I’ve been enjoying it so far. I wasn’t a big shopper anyway, but I’ve several times caught myself thinking, “I need to buy this thing…but wait! I can’t! I’m Compacting!” Only a few times have I been tempted to get someone else from my household to buy it for me as a cheat. 🙂

Benefits of the Compact:

  • It’s kind of a huge relief to me, because every time I think, “Should I buy that book/t-shirt/gadget/toy?” the answer is, “No.” and I don’t have to expend a lot of emotional energy on coming to a decision about each item it occurs to me I might want to buy.
  • It’s inspired me to be more creative. The Compact was in the back of my thoughts when I made Rio’s birthday gift instead of buying something for her.
  • It’s a good check on shopping impulses. It’s not that I can’t buy anything – most of the things I would buy I can get used – but it adds another layer to the process, another checkpoint I have to go through before getting out my wallet. That seems to be a good thing, because I have mysteriously been stockpiling cash for the past two weeks as my spending money goes largely unspent.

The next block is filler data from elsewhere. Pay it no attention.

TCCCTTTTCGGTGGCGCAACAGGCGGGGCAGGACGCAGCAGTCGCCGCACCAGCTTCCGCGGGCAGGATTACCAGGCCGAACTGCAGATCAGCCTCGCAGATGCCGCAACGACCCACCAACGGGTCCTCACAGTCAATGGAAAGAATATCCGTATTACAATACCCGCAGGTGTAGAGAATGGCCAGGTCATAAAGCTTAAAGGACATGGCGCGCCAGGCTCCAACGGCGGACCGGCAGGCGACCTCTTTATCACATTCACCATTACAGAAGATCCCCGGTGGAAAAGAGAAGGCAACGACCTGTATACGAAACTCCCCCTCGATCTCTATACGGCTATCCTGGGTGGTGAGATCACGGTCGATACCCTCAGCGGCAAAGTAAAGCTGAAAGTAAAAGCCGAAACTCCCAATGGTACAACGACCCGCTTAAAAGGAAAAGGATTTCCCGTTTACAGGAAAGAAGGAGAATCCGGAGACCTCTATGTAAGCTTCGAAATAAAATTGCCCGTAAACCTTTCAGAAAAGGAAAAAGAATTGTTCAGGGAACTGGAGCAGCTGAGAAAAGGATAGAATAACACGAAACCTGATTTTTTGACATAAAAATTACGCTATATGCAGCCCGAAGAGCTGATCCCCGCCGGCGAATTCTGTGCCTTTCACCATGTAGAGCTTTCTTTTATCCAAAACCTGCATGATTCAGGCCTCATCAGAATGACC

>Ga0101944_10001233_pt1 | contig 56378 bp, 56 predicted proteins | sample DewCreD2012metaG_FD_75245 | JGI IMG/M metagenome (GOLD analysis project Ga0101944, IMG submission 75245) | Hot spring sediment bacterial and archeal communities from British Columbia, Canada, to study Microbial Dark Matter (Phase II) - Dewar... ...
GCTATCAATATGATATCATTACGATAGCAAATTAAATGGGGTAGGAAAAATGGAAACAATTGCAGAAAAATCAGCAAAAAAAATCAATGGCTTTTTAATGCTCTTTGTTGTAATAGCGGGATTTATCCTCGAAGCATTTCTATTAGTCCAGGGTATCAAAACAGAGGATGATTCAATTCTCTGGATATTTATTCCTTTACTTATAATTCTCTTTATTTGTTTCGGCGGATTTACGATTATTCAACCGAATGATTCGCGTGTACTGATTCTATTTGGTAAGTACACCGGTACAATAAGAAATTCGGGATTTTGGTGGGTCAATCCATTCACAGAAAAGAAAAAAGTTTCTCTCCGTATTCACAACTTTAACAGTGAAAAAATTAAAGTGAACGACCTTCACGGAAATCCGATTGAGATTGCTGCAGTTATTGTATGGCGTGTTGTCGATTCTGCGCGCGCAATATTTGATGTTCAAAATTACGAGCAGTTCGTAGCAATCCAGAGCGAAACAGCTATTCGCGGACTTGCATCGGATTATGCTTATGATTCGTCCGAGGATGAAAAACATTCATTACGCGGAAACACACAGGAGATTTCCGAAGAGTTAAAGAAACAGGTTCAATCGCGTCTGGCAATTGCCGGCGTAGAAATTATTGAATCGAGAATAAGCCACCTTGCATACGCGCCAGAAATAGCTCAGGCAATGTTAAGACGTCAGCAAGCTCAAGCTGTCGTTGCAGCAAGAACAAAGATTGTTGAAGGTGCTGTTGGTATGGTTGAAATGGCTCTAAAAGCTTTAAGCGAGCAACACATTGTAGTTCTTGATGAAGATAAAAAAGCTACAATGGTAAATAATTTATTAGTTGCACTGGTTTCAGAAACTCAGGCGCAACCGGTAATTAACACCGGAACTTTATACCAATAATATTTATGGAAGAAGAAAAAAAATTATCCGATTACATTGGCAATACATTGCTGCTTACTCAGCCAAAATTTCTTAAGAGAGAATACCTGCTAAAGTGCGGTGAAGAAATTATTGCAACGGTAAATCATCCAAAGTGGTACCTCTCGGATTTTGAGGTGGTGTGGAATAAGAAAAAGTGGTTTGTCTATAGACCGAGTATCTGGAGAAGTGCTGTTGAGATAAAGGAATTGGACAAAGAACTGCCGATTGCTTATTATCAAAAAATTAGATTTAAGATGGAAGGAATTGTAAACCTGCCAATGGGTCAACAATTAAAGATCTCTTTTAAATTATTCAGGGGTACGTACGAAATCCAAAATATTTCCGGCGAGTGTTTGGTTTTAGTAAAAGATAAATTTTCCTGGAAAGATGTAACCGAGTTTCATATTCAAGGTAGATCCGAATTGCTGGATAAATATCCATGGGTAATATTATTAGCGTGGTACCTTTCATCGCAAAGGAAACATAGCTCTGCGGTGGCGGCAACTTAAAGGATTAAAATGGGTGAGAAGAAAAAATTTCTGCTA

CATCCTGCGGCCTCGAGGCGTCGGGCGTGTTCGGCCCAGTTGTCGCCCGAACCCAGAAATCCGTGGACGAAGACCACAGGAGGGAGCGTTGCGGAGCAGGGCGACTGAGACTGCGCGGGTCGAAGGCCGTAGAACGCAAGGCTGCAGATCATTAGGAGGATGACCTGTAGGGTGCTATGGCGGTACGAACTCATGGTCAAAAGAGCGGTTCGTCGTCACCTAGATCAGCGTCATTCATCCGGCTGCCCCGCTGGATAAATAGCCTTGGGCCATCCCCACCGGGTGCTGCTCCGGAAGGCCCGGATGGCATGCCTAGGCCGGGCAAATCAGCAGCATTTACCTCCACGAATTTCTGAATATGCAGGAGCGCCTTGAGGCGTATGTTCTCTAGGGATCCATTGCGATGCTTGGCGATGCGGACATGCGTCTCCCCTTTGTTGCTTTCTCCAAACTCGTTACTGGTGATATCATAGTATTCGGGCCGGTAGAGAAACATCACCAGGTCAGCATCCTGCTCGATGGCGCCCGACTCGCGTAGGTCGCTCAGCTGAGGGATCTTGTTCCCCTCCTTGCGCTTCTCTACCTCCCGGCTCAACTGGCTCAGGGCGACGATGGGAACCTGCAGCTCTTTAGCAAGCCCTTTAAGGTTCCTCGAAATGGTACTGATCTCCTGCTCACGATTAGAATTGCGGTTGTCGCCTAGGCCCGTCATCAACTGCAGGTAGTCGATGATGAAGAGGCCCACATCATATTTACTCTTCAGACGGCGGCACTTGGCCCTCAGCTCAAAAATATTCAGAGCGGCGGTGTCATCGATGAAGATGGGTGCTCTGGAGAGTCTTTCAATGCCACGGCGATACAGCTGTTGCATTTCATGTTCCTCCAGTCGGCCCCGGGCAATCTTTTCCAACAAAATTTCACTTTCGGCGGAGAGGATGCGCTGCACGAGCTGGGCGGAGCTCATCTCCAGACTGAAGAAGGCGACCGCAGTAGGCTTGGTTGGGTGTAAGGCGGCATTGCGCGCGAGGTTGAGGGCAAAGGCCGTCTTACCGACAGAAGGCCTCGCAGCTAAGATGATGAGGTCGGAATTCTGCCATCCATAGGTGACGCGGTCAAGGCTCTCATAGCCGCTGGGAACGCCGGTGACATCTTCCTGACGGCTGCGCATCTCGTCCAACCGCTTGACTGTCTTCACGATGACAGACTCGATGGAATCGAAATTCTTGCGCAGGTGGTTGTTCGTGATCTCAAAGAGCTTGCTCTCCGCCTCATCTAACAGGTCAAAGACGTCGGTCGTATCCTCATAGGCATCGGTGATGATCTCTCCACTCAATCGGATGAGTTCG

I’ve joined the Yahoo group, but it’s high traffic and a lot of the posts are off-topic; I admit to not reading it much. What I do read are a few simple/frugal living blogs that I do get a lot of value from. My favorites are Get Rich Slowly, the Simple Dollar and the Non-Consumer Advocate.

Have you been cutting back on your spending, or shifting towards more second-hand shopping? How’s that going for you? I’d love to hear about it, or answer any questions y’all have, in the comments.

So all the discussion of biking with kids has given me some exciting new options to consider. Right now, I have a two-seater Burley trailer that I use almost every day to haul my kids around, and a tag-along tandem attachement for Rio. I think these two things will get us through the summer. But then what? I doubt that Rio, at 6, will be able to bike independently for long rides, and Serena at 3 will probably not be *quite* ready for the trail-a-bike.

Some cool options I’ve encountered:

  • The Xtracycle, which is an add-on kit to transform your regular bike into a cargo bike, or a “family van” with two kids’ seats on the back. Very cool, cheap as these things go, and apparently available locally. The link above is to a blog written by a Cambridge couple who use one with their kids, and they give much more detail about it than I could. One clear advantage to this is that you get to keep riding your own bike, which you presumably like.
  • Dutch Cargo Bicycles, which allow you to carry some large number of kids, grocery bags or circus animals in their amazing and sturdy construction. These things cost more than my car, but are apparently a dream to ride and very sturdy.